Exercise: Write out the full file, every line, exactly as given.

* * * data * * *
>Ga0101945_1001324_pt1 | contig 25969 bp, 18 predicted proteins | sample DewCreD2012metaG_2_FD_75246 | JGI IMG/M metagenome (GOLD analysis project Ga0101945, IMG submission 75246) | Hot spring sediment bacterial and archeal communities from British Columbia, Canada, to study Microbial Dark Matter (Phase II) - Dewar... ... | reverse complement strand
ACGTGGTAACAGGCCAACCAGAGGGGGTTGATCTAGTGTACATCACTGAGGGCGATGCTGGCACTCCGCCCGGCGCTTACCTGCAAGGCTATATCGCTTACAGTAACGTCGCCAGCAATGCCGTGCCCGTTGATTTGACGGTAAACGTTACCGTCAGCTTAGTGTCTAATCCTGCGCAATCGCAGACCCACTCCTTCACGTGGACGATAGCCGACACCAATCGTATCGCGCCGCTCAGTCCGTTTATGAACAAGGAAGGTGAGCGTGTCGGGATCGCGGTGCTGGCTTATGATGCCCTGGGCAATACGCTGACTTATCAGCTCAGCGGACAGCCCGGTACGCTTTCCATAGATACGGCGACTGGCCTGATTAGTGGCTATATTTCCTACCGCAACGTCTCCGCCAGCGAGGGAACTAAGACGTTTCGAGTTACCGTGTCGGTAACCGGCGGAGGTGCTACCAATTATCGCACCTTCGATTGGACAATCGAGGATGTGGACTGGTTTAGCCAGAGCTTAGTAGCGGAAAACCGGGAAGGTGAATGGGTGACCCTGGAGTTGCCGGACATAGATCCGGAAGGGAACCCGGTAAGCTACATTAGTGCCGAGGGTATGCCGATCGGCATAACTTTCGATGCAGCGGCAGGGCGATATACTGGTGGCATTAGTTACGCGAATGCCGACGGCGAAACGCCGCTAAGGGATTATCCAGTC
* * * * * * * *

>Ga0101945_1001324_pt1 | contig 25969 bp, 18 predicted proteins | sample DewCreD2012metaG_2_FD_75246 | JGI IMG/M metagenome (GOLD analysis project Ga0101945, IMG submission 75246) | Hot spring sediment bacterial and archeal communities from British Columbia, Canada, to study Microbial Dark Matter (Phase II) - Dewar... ... | reverse complement strand
ACGTGGTAACAGGCCAACCAGAGGGGGTTGATCTAGTGTACATCACTGAGGGCGATGCTGGCACTCCGCCCGGCGCTTACCTGCAAGGCTATATCGCTTACAGTAACGTCGCCAGCAATGCCGTGCCCGTTGATTTGACGGTAAACGTTACCGTCAGCTTAGTGTCTAATCCTGCGCAATCGCAGACCCACTCCTTCACGTGGACGATAGCCGACACCAATCGTATCGCGCCGCTCAGTCCGTTTATGAACAAGGAAGGTGAGCGTGTCGGGATCGCGGTGCTGGCTTATGATGCCCTGGGCAATACGCTGACTTATCAGCTCAGCGGACAGCCCGGTACGCTTTCCATAGATACGGCGACTGGCCTGATTAGTGGCTATATTTCCTACCGCAACGTCTCCGCCAGCGAGGGAACTAAGACGTTTCGAGTTACCGTGTCGGTAACCGGCGGAGGTGCTACCAATTATCGCACCTTCGATTGGACAATCGAGGATGTGGACTGGTTTAGCCAGAGCTTAGTAGCGGAAAACCGGGAAGGTGAATGGGTGACCCTGGAGTTGCCGGACATAGATCCGGAAGGGAACCCGGTAAGCTACATTAGTGCCGAGGGTATGCCGATCGGCATAACTTTCGATGCAGCGGCAGGGCGATATACTGGTGGCATTAGTTACGCGAATGCCGACGGCGAAACGCCGCTAAGGGATTATCCAGTC